English as a delightfully odd foreign language
When it comes to my mother tongue, there’s always been plenty to talk about. Countless books and master classes from the world’s finest linguists and sharpest wits have been devoted to the wonderful weirdness of English for centuries. Its fantastic foibles are quirks we love to hate – or simply love to love. After all, this is a language where “-ough” can be pronounced at least five different ways (try bough, tough, cough, dough, through).
It’s a language that can drive even the brainiest teacher, pressed yet again to explain the inexplicable, to occasionally throw up her hands and say, “That’s just the way it is!” It’s a language whose irregularities have been skewered through and through, perhaps never more cleverly than by U.S. author and teacher Richard Lederer, who pointed out that there is no butter in buttermilk, no egg in eggplant, and neither mush nor room in mushroom; that a writer is someone who writes, and a stinger is something that stings, but fingers don’t fing, grocers don’t groce, and hammers don’t ham.
These oddities date back for ages, and in fact are a product of the language’s colorful history. However, even more fascinating than the language’s past is the way it continues to change – not only the words we use, but also the power of English itself. Costa Rica offers prime examples of both. Here, knowledge of English has been a boon to the tourism industry, a draw for businesses and a relief to countless international visitors who have gratefully received directions, menu explanations or even just a friendly greeting in a language they understand. The country has also made English its own in many ways: any country where you can eat a sandwich (sand-wee-cheh) while watching someone hit a jonrón, then friquear when you have a caraccidente on the way home, is clearly enjoying – or suffering from, depending on your perspective – some serious linguistic blending. The Queen’s Spanglish is just around the corner.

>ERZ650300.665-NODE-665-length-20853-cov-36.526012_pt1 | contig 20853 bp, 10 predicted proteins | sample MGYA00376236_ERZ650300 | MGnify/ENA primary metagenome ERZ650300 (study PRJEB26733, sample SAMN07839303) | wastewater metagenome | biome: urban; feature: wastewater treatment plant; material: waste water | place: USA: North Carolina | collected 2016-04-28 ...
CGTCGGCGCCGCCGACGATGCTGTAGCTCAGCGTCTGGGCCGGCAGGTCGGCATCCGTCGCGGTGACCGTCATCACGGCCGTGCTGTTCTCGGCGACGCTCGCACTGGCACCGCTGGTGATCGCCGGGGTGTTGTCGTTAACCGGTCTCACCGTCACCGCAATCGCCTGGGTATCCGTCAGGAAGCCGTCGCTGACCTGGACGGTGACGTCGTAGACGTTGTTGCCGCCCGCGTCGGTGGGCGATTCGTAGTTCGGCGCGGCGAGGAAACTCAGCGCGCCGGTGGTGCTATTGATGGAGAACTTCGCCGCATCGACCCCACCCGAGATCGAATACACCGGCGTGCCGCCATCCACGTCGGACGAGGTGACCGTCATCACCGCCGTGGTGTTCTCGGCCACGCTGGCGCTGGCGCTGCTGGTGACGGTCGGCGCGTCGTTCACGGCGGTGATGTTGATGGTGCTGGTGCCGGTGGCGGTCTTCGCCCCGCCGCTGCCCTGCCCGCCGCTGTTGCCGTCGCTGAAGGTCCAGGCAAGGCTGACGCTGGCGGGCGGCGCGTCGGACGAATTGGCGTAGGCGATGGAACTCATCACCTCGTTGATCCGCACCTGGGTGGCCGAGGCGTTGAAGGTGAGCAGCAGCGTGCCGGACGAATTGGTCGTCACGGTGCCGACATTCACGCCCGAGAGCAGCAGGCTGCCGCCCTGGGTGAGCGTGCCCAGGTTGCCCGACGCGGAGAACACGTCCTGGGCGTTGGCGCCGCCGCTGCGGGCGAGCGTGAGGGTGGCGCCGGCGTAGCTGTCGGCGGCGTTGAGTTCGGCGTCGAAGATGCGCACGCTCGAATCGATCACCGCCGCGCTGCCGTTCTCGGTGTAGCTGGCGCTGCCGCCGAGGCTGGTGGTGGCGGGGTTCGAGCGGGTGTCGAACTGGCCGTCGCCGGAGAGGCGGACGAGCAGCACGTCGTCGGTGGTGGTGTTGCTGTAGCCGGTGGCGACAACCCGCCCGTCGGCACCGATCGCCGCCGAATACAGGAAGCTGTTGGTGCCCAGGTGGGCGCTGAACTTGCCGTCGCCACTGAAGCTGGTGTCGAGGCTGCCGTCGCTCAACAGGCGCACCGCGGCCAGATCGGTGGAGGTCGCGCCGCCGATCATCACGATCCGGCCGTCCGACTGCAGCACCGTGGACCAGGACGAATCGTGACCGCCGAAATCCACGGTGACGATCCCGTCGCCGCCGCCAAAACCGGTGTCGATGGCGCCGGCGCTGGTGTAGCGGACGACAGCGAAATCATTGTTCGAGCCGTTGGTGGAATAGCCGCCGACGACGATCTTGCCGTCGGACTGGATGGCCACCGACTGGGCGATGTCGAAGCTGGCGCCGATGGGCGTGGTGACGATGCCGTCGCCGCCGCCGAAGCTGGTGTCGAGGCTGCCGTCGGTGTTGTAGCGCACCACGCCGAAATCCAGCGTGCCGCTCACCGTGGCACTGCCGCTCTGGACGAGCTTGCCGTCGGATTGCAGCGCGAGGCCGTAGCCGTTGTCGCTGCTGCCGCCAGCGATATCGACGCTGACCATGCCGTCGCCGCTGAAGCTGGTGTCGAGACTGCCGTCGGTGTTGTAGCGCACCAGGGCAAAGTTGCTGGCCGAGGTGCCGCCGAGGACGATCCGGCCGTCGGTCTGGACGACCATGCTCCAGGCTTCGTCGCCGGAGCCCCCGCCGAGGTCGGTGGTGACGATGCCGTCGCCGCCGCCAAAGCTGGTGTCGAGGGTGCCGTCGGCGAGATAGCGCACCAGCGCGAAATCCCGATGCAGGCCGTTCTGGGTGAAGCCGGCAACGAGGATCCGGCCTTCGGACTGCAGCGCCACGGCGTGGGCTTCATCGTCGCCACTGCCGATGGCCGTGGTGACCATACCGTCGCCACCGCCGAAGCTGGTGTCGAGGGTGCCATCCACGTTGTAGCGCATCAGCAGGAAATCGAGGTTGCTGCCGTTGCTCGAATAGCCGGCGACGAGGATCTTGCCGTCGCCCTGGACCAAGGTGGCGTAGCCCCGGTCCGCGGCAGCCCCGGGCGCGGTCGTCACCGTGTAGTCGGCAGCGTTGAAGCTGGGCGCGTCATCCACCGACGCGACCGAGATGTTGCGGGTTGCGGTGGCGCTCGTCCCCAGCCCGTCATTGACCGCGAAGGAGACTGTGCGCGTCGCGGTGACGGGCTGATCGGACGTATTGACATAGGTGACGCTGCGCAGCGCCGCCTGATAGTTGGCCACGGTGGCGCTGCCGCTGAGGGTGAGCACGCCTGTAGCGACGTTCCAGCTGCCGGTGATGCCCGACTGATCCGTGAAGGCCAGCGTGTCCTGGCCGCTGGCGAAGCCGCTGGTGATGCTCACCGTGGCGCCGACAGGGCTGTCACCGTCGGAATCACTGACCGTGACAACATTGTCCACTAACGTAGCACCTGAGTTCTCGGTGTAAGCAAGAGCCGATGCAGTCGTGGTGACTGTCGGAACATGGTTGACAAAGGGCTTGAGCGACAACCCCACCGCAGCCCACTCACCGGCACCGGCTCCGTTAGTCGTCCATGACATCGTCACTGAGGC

Of course, mastery of a few phrases and mastery of the language as a whole are very different things. That’s why the teaching and learning of languages in general, and English in particular, are hot topics in Costa Rica today, perhaps more so than ever before. Mastery of a foreign language has enormous potential to open doors to everything from greater enjoyment of movies and Web surfing to a better job and international opportunities. You can see this in the lines that form for a language class, or the intense demand for Community Conversations weekly volunteer-led conversation groups (for more information or to join us as a volunteer, please contact me).
This is a reality that the country is addressing through the efforts of the Education Ministry, the National Training Institute, public and private universities, institutes and more, with the coordination of the Costa Rica Multilingüe Foundation. There is so much to be done, but when it comes to addressing a national priority on language learning, the first step is starting the conversation – whether it’s a practice session with four or five partners in a community near you, or a policy discussion on the best ways to support teachers in their classrooms. No one can deny that Costa Rica has people talking.
We hope this column will be able to join that conversation, exploring some of the challenges facing English learners and teachers in Costa Rica – with a special emphasis on issues that might be of particular concern to native speakers of Spanish – and helping connect readers with some of the resources that are out there. Please contact me with your questions, topics you would like to see covered, suggestions from your own experience, and tales of split-infinitive woe. Unlike most newspapers in the world, The Tico Times can truthfully claim that almost all of its readers are learning a language – English or Spanish – or teaching one, whether in a classroom, as a volunteer, or just in their neighborhood pulpería.
So, to quote great language teachers everywhere: Speak up!
Katherine Stanley Obando is the academic director of the Costa Rica Multilingüe Foundation, headquartered at Casa Presidencial and dedicated to improving the language skills of Costa Rica’s population (www.crmultilingue.org). Email her at firstname.lastname@example.org. Next time: Where did English come from, and why should students care?
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